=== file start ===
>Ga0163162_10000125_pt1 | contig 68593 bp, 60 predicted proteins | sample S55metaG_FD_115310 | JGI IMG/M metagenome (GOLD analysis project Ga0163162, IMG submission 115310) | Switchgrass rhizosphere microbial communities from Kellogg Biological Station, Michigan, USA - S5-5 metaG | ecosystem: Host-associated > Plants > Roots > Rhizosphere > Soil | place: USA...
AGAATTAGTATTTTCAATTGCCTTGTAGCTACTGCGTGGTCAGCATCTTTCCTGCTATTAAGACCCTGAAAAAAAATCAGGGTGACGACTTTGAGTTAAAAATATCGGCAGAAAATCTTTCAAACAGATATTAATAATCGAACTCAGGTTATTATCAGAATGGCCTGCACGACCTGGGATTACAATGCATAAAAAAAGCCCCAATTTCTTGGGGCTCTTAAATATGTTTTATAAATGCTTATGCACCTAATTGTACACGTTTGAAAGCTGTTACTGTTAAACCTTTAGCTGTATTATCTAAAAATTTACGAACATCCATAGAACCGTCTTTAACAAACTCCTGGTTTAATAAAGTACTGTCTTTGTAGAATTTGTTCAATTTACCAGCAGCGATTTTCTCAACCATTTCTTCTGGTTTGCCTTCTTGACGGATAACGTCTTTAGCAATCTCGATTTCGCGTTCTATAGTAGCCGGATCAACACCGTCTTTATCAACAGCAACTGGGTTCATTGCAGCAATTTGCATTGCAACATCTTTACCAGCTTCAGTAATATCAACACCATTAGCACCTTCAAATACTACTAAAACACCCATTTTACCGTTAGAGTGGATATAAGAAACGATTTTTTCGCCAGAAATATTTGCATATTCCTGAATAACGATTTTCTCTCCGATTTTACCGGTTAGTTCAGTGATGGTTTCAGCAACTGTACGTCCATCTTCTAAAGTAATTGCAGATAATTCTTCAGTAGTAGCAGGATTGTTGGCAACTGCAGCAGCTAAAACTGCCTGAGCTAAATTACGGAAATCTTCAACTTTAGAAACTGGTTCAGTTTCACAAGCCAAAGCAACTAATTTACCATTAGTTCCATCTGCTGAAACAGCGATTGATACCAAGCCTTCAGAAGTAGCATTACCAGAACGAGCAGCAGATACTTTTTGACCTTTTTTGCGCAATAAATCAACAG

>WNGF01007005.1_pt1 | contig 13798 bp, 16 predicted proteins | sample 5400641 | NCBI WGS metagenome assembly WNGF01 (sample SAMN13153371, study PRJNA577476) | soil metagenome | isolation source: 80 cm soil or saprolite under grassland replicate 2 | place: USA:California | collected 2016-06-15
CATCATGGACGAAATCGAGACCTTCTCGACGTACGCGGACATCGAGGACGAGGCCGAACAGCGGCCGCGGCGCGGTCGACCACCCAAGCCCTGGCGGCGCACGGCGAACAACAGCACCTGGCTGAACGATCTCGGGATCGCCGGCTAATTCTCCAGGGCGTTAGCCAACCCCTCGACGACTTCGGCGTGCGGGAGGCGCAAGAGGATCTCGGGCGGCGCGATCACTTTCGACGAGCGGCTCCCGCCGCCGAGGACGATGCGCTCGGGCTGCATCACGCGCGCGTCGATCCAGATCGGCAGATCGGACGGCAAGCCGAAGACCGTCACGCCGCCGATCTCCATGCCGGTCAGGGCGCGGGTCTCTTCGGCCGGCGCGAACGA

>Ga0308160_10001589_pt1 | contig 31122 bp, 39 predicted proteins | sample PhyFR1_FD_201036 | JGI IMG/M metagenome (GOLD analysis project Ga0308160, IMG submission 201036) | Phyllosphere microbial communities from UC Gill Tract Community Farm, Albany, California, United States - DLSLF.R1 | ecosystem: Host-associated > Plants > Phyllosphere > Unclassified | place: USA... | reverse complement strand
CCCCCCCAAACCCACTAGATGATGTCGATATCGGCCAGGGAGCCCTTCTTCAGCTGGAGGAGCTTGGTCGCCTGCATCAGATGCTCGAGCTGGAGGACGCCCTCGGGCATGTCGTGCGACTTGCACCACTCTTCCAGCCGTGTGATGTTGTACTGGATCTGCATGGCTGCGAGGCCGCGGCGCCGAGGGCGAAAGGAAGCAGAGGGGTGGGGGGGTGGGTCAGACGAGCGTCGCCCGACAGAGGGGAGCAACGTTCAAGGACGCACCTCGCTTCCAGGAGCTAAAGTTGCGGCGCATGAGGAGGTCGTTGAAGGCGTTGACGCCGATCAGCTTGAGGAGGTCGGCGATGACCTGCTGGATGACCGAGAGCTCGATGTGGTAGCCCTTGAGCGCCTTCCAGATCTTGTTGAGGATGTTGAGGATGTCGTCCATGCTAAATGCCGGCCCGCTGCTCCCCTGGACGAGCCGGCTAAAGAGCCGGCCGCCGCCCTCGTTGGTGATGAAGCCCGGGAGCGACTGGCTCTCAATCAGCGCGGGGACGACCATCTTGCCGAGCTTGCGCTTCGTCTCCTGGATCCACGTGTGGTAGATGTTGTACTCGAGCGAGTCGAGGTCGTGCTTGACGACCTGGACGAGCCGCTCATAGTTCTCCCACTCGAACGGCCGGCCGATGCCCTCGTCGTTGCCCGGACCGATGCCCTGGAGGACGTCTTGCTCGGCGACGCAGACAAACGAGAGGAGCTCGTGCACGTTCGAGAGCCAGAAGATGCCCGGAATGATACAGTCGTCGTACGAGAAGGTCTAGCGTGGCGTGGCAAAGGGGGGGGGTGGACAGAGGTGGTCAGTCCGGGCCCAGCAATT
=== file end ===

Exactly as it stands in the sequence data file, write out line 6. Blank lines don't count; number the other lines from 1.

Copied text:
CCCCCCCAAACCCACTAGATGATGTCGATATCGGCCAGGGAGCCCTTCTTCAGCTGGAGGAGCTTGGTCGCCTGCATCAGATGCTCGAGCTGGAGGACGCCCTCGGGCATGTCGTGCGACTTGCACCACTCTTCCAGCCGTGTGATGTTGTACTGGATCTGCATGGCTGCGAGGCCGCGGCGCCGAGGGCGAAAGGAAGCAGAGGGGTGGGGGGGTGGGTCAGACGAGCGTCGCCCGACAGAGGGGAGCAACGTTCAAGGACGCACCTCGCTTCCAGGAGCTAAAGTTGCGGCGCATGAGGAGGTCGTTGAAGGCGTTGACGCCGATCAGCTTGAGGAGGTCGGCGATGACCTGCTGGATGACCGAGAGCTCGATGTGGTAGCCCTTGAGCGCCTTCCAGATCTTGTTGAGGATGTTGAGGATGTCGTCCATGCTAAATGCCGGCCCGCTGCTCCCCTGGACGAGCCGGCTAAAGAGCCGGCCGCCGCCCTCGTTGGTGATGAAGCCCGGGAGCGACTGGCTCTCAATCAGCGCGGGGACGACCATCTTGCCGAGCTTGCGCTTCGTCTCCTGGATCCACGTGTGGTAGATGTTGTACTCGAGCGAGTCGAGGTCGTGCTTGACGACCTGGACGAGCCGCTCATAGTTCTCCCACTCGAACGGCCGGCCGATGCCCTCGTCGTTGCCCGGACCGATGCCCTGGAGGACGTCTTGCTCGGCGACGCAGACAAACGAGAGGAGCTCGTGCACGTTCGAGAGCCAGAAGATGCCCGGAATGATACAGTCGTCGTACGAGAAGGTCTAGCGTGGCGTGGCAAAGGGGGGGGGTGGACAGAGGTGGTCAGTCCGGGCCCAGCAATT